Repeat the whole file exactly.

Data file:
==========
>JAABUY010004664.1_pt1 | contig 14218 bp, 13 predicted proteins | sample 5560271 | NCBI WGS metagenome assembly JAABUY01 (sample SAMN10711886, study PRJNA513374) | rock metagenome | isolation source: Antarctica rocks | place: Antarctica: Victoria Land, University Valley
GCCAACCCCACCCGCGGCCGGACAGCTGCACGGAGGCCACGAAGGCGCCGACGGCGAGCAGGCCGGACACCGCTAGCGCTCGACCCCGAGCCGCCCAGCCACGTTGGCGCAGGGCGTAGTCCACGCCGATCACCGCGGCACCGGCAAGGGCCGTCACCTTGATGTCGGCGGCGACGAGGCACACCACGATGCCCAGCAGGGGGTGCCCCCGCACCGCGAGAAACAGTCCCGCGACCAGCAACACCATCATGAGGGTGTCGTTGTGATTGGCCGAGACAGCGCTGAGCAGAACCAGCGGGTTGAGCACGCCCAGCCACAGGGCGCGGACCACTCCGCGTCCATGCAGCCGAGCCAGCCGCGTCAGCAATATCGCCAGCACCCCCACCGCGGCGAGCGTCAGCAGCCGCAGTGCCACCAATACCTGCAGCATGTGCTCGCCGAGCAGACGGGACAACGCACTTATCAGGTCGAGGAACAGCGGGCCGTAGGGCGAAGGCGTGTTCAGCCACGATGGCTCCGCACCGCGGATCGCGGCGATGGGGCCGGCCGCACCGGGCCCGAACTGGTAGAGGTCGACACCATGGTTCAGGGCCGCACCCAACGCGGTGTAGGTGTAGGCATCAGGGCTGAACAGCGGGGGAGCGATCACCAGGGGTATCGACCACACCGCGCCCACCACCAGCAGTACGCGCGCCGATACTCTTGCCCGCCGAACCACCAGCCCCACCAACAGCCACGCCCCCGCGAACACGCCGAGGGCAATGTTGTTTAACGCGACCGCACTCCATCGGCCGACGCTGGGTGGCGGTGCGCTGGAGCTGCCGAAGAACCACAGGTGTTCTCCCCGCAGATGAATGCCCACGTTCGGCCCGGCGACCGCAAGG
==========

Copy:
>JAABUY010004664.1_pt1 | contig 14218 bp, 13 predicted proteins | sample 5560271 | NCBI WGS metagenome assembly JAABUY01 (sample SAMN10711886, study PRJNA513374) | rock metagenome | isolation source: Antarctica rocks | place: Antarctica: Victoria Land, University Valley
GCCAACCCCACCCGCGGCCGGACAGCTGCACGGAGGCCACGAAGGCGCCGACGGCGAGCAGGCCGGACACCGCTAGCGCTCGACCCCGAGCCGCCCAGCCACGTTGGCGCAGGGCGTAGTCCACGCCGATCACCGCGGCACCGGCAAGGGCCGTCACCTTGATGTCGGCGGCGACGAGGCACACCACGATGCCCAGCAGGGGGTGCCCCCGCACCGCGAGAAACAGTCCCGCGACCAGCAACACCATCATGAGGGTGTCGTTGTGATTGGCCGAGACAGCGCTGAGCAGAACCAGCGGGTTGAGCACGCCCAGCCACAGGGCGCGGACCACTCCGCGTCCATGCAGCCGAGCCAGCCGCGTCAGCAATATCGCCAGCACCCCCACCGCGGCGAGCGTCAGCAGCCGCAGTGCCACCAATACCTGCAGCATGTGCTCGCCGAGCAGACGGGACAACGCACTTATCAGGTCGAGGAACAGCGGGCCGTAGGGCGAAGGCGTGTTCAGCCACGATGGCTCCGCACCGCGGATCGCGGCGATGGGGCCGGCCGCACCGGGCCCGAACTGGTAGAGGTCGACACCATGGTTCAGGGCCGCACCCAACGCGGTGTAGGTGTAGGCATCAGGGCTGAACAGCGGGGGAGCGATCACCAGGGGTATCGACCACACCGCGCCCACCACCAGCAGTACGCGCGCCGATACTCTTGCCCGCCGAACCACCAGCCCCACCAACAGCCACGCCCCCGCGAACACGCCGAGGGCAATGTTGTTTAACGCGACCGCACTCCATCGGCCGACGCTGGGTGGCGGTGCGCTGGAGCTGCCGAAGAACCACAGGTGTTCTCCCCGCAGATGAATGCCCACGTTCGGCCCGGCGACCGCAAGG